What Does the Bankruptcy Trustee Do? | Haines & Krieger

If you’re considering bankruptcy and have been educating yourself about the process, you’ve undoubtedly seen many references to the bankruptcy trustee. But, it may be unclear exactly what the bankruptcy trustee does, or how he or she will impact your bankruptcy case. Even those in the bankruptcy process may be unsure about the role of the trustee—he or she isn’t the judge and can’t make rulings, but does preside over the meeting of creditors.

Understanding the bankruptcy process and the role everyone plays can make the process allows for better preparation and reduces stress. Here’s what you need to know about the bankruptcy trustee.

What is a Bankruptcy Trustee?

The legislative history of the Bankruptcy Reform Act of 1978, which created the U.S. Trustee Program (USTP), describes the trustee’s role as “watchdog over the bankruptcy process.” The USTP’s mission statement describes its purpose as “to promote the integrity and efficiency of the bankruptcy system for the benefit of all stakeholders—debtors, creditors, and the public.”

Bankruptcy trustee’s are charged with some general responsibilities that apply across all types of bankruptcy. These include reviewing the bankruptcy petition for completeness and accuracy, assessing the validity of creditor claims, monitoring cases for potential fraud and taking appropriate action, referring criminal fraud for investigation and prosecution, and ensuring that attorney fees are reasonable.

In addition, there are specific responsibilities associated with different types of bankruptcy. The exact duties of the trustee in a Chapter 7 case differ somewhat from the responsibilities of a Chapter 13 trustee. And, of course, the specific actions the trustee takes will depend on the specifics of the case.

In some cases, this may extend to opposing a discharge or requesting dismissal of a Chapter 13 plan. Note, though, that the trustee doesn’t independently decide such issues as whether a debtor should be granted a discharge or that an asset should be converted for the benefit of creditor. Rather, the trustee raises these issues with the bankruptcy court through objections, motions, and other processes. The decision lies with the court.

The full list of duties of the trustee is set forth in Section 704 of the U.S. Bankruptcy Code.

The Chapter 7 Bankruptcy Trustee

A Chapter 7 bankruptcy case can typically be resolved in 4-6 months, and usually involves only a few steps, so the bankruptcy trustee’s role is more limited than the Chapter 13 trustee’s. The most significant job of the Chapter 7 trustee is to identify and claim any non-exempt property of the debtor and to liquidate that property and distribute proceeds to creditors in appropriate shares.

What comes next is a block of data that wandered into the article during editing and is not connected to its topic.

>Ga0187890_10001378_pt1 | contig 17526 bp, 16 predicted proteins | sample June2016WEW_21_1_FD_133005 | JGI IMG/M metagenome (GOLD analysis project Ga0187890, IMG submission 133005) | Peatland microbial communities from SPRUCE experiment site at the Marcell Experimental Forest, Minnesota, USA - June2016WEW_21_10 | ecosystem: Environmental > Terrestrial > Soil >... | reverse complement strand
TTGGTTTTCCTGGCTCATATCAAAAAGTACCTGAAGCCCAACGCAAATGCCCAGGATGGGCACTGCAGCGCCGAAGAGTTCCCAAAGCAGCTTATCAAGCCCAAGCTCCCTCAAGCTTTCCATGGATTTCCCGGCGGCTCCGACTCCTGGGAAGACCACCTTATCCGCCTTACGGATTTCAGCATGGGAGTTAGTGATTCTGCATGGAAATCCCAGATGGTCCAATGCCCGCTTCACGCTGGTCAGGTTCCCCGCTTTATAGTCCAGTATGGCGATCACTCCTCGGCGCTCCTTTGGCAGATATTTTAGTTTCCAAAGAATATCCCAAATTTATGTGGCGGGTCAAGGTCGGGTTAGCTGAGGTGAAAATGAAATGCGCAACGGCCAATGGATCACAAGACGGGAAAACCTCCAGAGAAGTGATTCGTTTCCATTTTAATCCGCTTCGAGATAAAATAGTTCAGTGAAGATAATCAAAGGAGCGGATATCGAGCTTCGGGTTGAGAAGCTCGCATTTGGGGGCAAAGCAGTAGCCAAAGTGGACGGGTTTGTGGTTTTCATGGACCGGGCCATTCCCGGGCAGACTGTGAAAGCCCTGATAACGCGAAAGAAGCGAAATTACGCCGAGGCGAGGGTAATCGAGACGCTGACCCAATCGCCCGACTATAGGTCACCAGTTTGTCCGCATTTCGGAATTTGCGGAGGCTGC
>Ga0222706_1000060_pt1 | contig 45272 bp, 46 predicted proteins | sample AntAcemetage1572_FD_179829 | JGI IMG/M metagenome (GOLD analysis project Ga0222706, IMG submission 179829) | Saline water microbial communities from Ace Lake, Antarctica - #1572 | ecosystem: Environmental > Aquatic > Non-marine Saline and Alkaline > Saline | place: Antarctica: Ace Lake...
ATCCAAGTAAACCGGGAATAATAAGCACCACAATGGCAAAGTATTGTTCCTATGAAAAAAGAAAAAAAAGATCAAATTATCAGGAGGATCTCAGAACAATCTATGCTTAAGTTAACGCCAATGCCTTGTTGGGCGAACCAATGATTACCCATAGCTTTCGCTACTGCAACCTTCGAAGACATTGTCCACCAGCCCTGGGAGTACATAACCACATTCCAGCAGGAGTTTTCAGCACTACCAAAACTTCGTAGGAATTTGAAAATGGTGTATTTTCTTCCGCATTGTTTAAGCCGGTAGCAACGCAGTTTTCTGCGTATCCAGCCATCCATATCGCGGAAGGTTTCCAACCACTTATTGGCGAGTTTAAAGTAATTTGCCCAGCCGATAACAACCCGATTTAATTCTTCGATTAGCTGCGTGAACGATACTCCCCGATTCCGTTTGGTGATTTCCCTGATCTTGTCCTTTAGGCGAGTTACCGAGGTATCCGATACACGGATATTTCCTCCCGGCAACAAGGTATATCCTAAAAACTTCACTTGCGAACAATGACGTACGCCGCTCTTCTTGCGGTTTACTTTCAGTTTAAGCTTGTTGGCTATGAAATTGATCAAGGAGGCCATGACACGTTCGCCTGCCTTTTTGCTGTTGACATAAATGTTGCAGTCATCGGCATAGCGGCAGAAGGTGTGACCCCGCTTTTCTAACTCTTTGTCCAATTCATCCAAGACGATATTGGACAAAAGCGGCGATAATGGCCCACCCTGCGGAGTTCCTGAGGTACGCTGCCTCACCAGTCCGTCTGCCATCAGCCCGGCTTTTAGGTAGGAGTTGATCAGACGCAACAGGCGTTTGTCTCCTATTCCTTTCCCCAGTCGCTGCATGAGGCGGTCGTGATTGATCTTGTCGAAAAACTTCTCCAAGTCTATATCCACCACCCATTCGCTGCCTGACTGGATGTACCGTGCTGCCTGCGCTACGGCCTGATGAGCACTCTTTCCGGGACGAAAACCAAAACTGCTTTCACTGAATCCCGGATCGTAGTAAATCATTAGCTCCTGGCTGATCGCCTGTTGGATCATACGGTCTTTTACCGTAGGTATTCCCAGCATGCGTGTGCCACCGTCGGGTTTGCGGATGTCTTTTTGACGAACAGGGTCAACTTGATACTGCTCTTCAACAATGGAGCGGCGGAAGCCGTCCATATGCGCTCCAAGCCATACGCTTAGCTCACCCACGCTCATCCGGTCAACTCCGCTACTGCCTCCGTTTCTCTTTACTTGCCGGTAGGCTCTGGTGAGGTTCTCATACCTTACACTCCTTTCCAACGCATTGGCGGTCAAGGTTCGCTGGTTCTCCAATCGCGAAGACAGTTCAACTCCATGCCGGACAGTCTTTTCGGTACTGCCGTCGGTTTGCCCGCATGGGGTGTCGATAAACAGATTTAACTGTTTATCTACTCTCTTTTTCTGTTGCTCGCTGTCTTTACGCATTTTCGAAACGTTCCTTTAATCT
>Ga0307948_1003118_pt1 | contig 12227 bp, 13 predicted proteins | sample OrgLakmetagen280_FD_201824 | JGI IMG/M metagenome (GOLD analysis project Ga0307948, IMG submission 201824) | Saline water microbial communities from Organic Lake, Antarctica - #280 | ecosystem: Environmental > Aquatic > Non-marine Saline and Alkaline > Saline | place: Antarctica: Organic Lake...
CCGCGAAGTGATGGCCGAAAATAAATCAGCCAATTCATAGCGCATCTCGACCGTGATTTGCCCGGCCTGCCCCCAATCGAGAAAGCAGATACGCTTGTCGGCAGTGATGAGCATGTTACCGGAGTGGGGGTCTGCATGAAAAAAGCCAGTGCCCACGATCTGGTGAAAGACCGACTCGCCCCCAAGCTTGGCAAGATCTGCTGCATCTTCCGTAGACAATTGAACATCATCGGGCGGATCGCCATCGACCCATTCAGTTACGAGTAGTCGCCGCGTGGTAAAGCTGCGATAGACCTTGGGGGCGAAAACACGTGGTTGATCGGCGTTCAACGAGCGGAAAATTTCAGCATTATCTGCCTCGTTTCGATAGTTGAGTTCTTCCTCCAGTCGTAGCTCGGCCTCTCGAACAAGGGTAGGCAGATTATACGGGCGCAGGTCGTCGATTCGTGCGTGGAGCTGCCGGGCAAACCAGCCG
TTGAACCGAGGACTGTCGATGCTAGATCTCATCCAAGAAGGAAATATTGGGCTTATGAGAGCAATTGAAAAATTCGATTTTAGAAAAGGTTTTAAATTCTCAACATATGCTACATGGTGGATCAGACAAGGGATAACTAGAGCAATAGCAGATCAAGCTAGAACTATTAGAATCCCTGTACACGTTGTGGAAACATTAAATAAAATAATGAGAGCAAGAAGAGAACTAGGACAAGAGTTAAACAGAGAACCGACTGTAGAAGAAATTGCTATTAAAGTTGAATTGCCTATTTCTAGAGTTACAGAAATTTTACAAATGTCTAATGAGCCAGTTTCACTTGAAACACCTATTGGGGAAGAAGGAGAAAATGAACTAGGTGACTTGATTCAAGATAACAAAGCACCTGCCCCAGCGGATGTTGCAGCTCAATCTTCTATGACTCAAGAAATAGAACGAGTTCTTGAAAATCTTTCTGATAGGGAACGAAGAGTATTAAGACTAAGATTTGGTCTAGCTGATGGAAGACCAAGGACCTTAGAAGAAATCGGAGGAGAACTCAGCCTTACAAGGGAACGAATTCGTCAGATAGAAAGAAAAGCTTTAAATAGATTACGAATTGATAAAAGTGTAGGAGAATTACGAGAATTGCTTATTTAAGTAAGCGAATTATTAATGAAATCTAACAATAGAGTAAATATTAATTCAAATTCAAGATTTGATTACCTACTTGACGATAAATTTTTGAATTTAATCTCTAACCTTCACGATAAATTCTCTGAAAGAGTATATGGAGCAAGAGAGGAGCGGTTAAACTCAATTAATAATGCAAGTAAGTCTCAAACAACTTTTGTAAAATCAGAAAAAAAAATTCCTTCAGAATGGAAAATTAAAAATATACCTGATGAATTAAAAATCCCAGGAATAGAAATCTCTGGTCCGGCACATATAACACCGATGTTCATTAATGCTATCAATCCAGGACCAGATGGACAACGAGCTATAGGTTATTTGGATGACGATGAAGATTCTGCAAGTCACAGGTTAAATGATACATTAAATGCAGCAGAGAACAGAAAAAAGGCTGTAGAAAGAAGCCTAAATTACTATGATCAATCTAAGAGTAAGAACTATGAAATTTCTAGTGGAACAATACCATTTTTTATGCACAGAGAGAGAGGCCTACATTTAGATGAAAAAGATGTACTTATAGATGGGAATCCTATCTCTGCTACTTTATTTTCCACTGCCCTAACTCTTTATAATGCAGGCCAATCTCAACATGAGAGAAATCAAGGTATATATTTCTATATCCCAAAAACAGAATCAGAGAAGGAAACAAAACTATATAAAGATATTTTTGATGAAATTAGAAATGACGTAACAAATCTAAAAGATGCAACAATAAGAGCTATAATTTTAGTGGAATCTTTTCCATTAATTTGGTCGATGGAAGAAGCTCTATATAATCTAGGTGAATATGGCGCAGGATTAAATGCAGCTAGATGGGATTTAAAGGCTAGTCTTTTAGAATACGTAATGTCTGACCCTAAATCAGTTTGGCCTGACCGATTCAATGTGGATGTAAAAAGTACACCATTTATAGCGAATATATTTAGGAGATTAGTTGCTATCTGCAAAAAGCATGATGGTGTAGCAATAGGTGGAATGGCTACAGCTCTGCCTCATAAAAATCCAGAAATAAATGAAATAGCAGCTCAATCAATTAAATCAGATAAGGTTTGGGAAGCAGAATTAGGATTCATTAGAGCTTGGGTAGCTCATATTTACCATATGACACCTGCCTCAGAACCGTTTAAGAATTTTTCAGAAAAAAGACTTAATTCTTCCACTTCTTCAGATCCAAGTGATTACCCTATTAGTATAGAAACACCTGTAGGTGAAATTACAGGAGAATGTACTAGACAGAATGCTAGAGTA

The trustee is also responsible for reviewing property transfers preceding the bankruptcy to determine whether any of those transfers might constitute actual or constructive fraud, and then taking appropriate action to recover any lost value for the creditors. And, the trustee presides over the meeting of creditors, also known as the 341 meeting.

The Chapter 13 Bankruptcy Trustee

The Chapter 13 trustee, of course, has the same responsibilities regarding fraud, reasonableness of attorney’s fees, ensuring efficiency of administration, and running the meeting of creditors. In addition, the trustee in a Chapter 13 case is tasked with assessing the debtor’s proposed plan to ensure that it is both realistic for the debtor and fair to creditors.

In a Chapter 13 case, the trustee is also responsible for collecting monthly payments from the debtor and distributing those payments to creditors in keeping with the plan.

Who Can Serve as a Bankruptcy Trustee?

The U.S. Trustee Program is administered by the Department of Justice (DOJ). However, bankruptcy trustees are not employees of the DOJ or the USTP. Rather, “private trustees” are appointed and—in most states, including Nevada—overseen by the USTP.

Some bankruptcy trustees are former bankruptcy attorneys, but neither a law degree nor prior bankruptcy experience is required to be appointed trustee. Generally, anyone with the appropriate financial and administrative skills who passes a background check and is eligible for bonding can be appointed.

How Does the Bankruptcy Trustee Get Paid?

A bankruptcy trustee receives a small flat-fee payment per case administered. In addition, the trustee may receive an incentive payment in the form of a percentage of funds recovered on behalf of creditors. Depending on the amount recovered, this “commission” can range from 3% to 25%.

Most Chapter 7 cases are “no asset” cases, meaning that the trustee determines that there are no non-exempt assets available for the payment of creditors and there is no percentage-based compensation. In a Chapter 13 case, the trustee receives a percentage of funds collected through plan payments.

A Las Vegas Bankruptcy Attorney Can Guide You Through the Process

The exact role the trustee will play in your bankruptcy case will depend on the type of bankruptcy you file, the issues that arise in your case, and other factors. While general information can help to demystify the bankruptcy process and reduce the stress many people associate with legal proceedings, the best source of information about what to expect in your particular case is a Las Vegas bankruptcy attorney.

If you’re considering filing for Chapter 7 or Chapter 13 bankruptcy in Las Vegas, a free consultation with one of the experienced bankruptcy lawyers at Haines & Krieger can be your best starting point. Just call 702-903-1254 or fill out the quick contact form on this website to schedule an appointment.